On Wednesday to test the bike out I had to put on my old set of wheels. I just couldn’t change the gears much cause the chain wasn’t long enough. But then after a bit of wandering around town I got my brand new set of wheels and Gypsy at Gear set the bike up and I was away, just in time to bring it on with the unofficial racing in the “Western Freeway Classic”.
For the un-initiated, the Western Freeway Classic is a loose bike race amongst the super-commuters from about 4pm – 6pm – along the 3.5km bumpy stretch of the western freeway bikepath from Toowong to Moggill Road.
So I came up behind a dude who looked the “Business”. He was in full kit, etc and me – in civies and avec a back pack – just followed him up the initial hill. But he was going pretty slow, so I overtook him. It was obvious he didn’t like that because 30 seconds later he took the lead again and ramped up the speed. I just followed and sucked his wheel all the way down the hill. It was now only about 500 metres to the finish and there was a tiny rise and I had to get out of his slipstream lest I run up the back of him or have to grab some brakes. With this momentum I thought I might just attack. It was also the gentlemanly way cause if I attacked right at the end that really didn’t give him much of a chance (cause it wasn’t really an official race).
I smashed ahead and didn’t bother to change my gearing. Meanwhile behind me I heard this “CLICK, CLICK, CLICK, CLICK, CLICK” as he changed up to the top of all his gears. I spun, spun, spun, like I was just pushing harder, but I really should have just sprinted – like he was. He then went zooming past and I was gone. I am learning about racing. Slowly learning.
SATURDAY RIDE AND Di2 THOUGHTS
The Saturday ride (yesterday) was a revelation. I got a bit cocky and agreed to a pre-ride river-loop with Shirts. That went fine and just a tiny bit destroyed (but happy for the break) we met up with the boys at Planet Cycles and then after a coffee we smashed out towards the bay into a head-wind. That went fine, but after the cafe-stop at Cleveland we headed out into the wind again and I was feeling a bit sore and sorry with all this wind battle. I felt pathetic and was worried a cramp might start up in my left calf which had been aching for ages. But as soon as we changed direction and the wind was behind I loosened up. I suddenly wanted to test the bike so I just let loose. FUCK IT, I thought. I figured if I got cramps I’d just limp home, maybe even train it if it got desperate. No biggie.
But I just managed to destroy it. I clicked through the gears and just spun. It was like I was renewed. After a few smashes on Mt Cotton Road this slight downhill appeared and I noticed a car behind about to overtake – so I jumped and ran it down, trying to grab it’s slipstream. The other thing about this bike that I was quickly appreciating was it has proper RACE gearing. Like before I had been riding a “compact crankset” which is basically about 20% less powerful than a race crankset. The numbers speak for themselves – 53/39 vs 50/34.
So the amount of speed I was able to spin up in its biggest gear was incredible. Nothing I had ever experienced before. I really thought I had no chance of chasing that car, but the gears gave me the goods. Amazing.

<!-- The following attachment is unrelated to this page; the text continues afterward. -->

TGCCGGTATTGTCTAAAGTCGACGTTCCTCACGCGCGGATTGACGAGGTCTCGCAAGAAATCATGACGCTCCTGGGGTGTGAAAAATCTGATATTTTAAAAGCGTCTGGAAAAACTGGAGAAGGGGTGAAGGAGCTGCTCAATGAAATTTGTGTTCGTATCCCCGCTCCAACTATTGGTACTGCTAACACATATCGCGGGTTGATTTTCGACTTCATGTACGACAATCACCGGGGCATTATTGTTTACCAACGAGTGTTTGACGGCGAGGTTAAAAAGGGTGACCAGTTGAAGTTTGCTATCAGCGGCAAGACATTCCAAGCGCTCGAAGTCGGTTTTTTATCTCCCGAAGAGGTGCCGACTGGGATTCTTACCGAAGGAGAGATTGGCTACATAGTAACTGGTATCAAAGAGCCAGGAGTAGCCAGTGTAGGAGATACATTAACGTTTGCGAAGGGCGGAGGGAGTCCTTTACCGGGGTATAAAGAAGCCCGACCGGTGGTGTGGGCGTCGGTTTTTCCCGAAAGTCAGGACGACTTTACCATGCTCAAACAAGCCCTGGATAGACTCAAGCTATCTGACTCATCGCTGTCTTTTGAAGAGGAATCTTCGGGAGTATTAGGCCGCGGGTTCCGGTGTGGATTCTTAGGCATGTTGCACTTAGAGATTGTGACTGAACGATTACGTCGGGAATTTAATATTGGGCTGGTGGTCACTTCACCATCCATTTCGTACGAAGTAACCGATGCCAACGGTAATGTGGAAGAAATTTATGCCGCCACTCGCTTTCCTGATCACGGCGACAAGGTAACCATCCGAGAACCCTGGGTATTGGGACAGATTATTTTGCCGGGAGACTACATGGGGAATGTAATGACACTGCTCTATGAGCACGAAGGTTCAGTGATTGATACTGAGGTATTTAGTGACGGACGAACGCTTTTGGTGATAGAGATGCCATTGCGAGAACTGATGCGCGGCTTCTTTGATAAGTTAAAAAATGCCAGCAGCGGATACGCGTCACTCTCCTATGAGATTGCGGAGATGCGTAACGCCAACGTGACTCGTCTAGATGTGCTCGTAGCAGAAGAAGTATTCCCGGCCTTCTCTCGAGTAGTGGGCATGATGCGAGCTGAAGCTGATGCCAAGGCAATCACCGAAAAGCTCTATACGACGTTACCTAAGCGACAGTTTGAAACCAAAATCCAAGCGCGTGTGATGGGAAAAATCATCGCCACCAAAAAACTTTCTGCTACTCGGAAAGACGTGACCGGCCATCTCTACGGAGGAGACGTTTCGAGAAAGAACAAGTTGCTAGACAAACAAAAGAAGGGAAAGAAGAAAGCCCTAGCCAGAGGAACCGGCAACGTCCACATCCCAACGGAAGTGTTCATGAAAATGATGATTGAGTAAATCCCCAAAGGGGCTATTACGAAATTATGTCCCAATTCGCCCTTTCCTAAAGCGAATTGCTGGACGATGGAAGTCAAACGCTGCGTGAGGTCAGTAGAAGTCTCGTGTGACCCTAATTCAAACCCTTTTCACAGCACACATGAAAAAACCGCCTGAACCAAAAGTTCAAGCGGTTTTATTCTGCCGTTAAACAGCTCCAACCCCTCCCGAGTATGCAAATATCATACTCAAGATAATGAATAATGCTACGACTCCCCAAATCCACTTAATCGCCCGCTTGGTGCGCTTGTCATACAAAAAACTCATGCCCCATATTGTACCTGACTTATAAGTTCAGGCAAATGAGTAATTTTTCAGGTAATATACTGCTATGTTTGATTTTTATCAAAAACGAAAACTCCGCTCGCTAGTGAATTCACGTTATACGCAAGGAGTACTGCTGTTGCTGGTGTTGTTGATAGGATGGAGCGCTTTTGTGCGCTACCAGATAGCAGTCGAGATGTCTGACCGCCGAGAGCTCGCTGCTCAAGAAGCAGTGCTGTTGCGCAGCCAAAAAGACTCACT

The smash down Camp Hill was another sheer joy. I beat every car and then some. I hit my top speed for the day in this section.
Di2 is everything they say it is. They say you’ll never go back to mechanical shifting after you have it – I have to admit they are right. [Di2 is an electronic gear shifting system. In commercial bikes, it is only a year or two old. It’s expensive and heavier but it seems to have proved itself. Cadel rode it in his TDF victory for instance]
The gear changes are impossibly smooth (and quick!) and can be effected even when standing. It makes this robotic sound almost exactly like Robocop (but a tiny bit like C3PO too – don’t tell anyone.) The shift up from the small front ring to the large occurs like magic. It is sublime. I cannot tell you how amazing this is from someone who used to first make sure the chain was in the centre of the cassette at the back, then massage, nee slowly finesse, maybe even verbally coax the gears with my limble, weary fingers into that change. And even then it would fail about 20% of the time and I would drop the chain.
So hills will be more difficult with the higher ratio I have now but I did a few Coot-thas today and it wasn’t so bad. I can get used to it. Especially cause I set a new record down Coot-tha and sprinting towards the Toowong roundabout I hit 65km/hr without much trouble. I think that was partly the stiffness of the carbon. All strokes get translated into torque rather than getting slightly soaked up by bending the frame of the bike.
On the hills, despite how sore I was from the previous day’s 111km smash, I felt quite nimble up the 2.3km climb. I did it in 12 minutes – which is pretty respectable. And more respectable seeing as I wasn’t attacking and just happy to get the the top. It’s good. Quite happy. I wholeheartedly endorse this product!
(Oh and below is perhaps a racing wheelset i might indulge in one day. Looks like the happiest marriage ever to me!)
The best bike advice I ever took was to not get a compact crankset. I’ve never missed the 34 tooth inner ring, though the hills around Melbourne are hardly demanding.
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Highly energetic blog, I enjoyed that bit. Will there be a part 2?
each and every ride i do with that bike is a part 2!